In addition to “remediating, refining, and reduc[ing]” SiriusPoint’s underwriting appetite, Sankaran also noted that the company had executed a deal for a loss portfolio transfer with Compre that would further accelerate the business’s re-allocation of capital.

Strategic partnerships strategy takes shape

The executive said the re-underwriting and remediation efforts have been undertaken to reposition the company away from reinsurance towards primary insurance and business generated through MGA deals and strategic partnerships. And in reinsurance, the company is generally aiming to improve its position with more niche and non-commoditized business. 

The changes made have been with the intention of re-deploying capital towards the growth “and expected value creation” of its insurance and services segment.

The CEO highlighted what he viewed to be his company’s competitive advantage of partnering with MGAs that have a differentiated offering. He argued that strong strategic and incentive alignment, through the formation of multi-year partnerships, was key to driving value for both businesses.

Sankaran said Thursday the company was launched in 2021 “with the capital, platform and expertise to address legacy challenges and unlock the potential that exists in our company”.

He also said that despite announcing over 20 strategic partnerships with MGAs and insurance services providers in the last year, the company has been “very selective” in its dealmaking, aligning itself only with management teams and businesses it believes can establish strong, defensible competitive moats.

“Our MGA-first model allows for sustainable value creation, with differentiating technologies more likely to be developed at small innovative organizations,” Sankaran said, noting that “the best underwriting talent is increasingly gravitating towards entrepreneurial managing general agents”.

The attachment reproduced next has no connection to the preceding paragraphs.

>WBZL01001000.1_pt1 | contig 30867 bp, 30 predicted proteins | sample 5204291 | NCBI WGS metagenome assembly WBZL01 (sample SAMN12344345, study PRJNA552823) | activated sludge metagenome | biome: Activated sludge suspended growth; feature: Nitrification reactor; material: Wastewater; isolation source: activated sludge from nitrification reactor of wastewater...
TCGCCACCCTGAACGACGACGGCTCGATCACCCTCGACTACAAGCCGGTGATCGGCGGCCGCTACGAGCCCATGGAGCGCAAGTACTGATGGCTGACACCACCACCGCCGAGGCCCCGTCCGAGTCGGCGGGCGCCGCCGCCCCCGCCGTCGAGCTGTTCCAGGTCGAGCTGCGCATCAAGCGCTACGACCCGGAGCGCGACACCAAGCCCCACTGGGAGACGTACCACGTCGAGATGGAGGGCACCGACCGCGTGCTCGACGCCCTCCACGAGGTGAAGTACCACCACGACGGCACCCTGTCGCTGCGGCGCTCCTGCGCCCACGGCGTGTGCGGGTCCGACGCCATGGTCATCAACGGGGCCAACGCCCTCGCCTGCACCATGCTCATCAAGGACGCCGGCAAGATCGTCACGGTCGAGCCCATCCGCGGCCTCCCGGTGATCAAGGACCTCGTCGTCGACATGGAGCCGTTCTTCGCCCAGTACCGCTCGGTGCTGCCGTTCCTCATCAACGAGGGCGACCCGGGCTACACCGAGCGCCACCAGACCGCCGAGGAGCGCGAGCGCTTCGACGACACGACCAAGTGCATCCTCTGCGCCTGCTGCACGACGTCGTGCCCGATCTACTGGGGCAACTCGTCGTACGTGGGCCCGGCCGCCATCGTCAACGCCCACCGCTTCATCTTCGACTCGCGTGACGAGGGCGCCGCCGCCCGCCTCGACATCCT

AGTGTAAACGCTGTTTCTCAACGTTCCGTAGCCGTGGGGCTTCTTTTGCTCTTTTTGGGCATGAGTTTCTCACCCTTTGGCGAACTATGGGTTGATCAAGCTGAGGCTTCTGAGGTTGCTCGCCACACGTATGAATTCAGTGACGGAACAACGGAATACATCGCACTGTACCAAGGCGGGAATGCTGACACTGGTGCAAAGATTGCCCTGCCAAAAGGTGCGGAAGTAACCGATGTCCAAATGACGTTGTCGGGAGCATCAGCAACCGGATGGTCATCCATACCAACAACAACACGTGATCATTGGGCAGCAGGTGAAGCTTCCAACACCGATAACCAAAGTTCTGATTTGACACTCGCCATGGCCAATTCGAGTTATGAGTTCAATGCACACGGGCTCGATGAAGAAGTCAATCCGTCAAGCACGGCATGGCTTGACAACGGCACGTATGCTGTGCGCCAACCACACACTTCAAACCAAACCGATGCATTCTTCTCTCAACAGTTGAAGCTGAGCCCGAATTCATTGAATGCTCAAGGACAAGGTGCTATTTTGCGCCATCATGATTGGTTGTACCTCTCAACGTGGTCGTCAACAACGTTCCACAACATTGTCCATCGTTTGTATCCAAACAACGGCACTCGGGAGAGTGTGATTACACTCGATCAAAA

The company began separately breaking out results for its insurance and services segment and reinsurance segment beginning in the fourth quarter of last year. 

The executive highlighted that the insurance and services segment delivered $24mn in income – including $10mn of underwriting income and $14mn in fee income – to start the year, and reported a 95.5 percent combined ratio.

The noteworthy deals the company has completed include a mix of investment and capacity deals designed to incubate MGA startups by offering startup capital operational support licenses and expertise to allow entrepreneurs to launch new businesses at record time. 

In the last two years the firm has thrown its weight behind MGA and insurance services businesses that include Arcadian Capital, Banyan Risk, LimitFi, Joyn, Parameter Climate, Corvus, Honeycomb, Players Health, and Vouch.

Buybacks and investment portfolio pivot

Sankaran argued that with the company having deep conviction in the path towards long-term profitable growth, it sees “significant intrinsic value” in its share price, and has been deploying capital into share buybacks.

The closing share price of $6.07 on Wednesday roughly amounts to 0.39 times SiriusPoint’s reported book value.

Sankaran called the investment loss in the quarter “very disappointing”, and said that the company was moving as quickly as possible to pivot its investment strategy away from volatile equity securities. The firm redeemed $100mn of its investment on Third Point LLC’s Enhanced Fund in Q1, which followed $450mn in Q4. The redemptions are expected to continue.

Sankaran said the company was “extremely excited” about expanding its investments in Third Point’s less-volatile managed credit fund.

The former AIG finance chief continued that much of SiriusPoint’s expected value creation is to come from the growth of its insurance and services unit, as it pivots its identity from “a traditional (re)insurer” towards a new path the executive team has said is driven by the development of its “strategic partnership model”.

The company bought back $5mn in shares in the first quarter. It  currently has $57mn remaining in the company’s current share buyback authorization.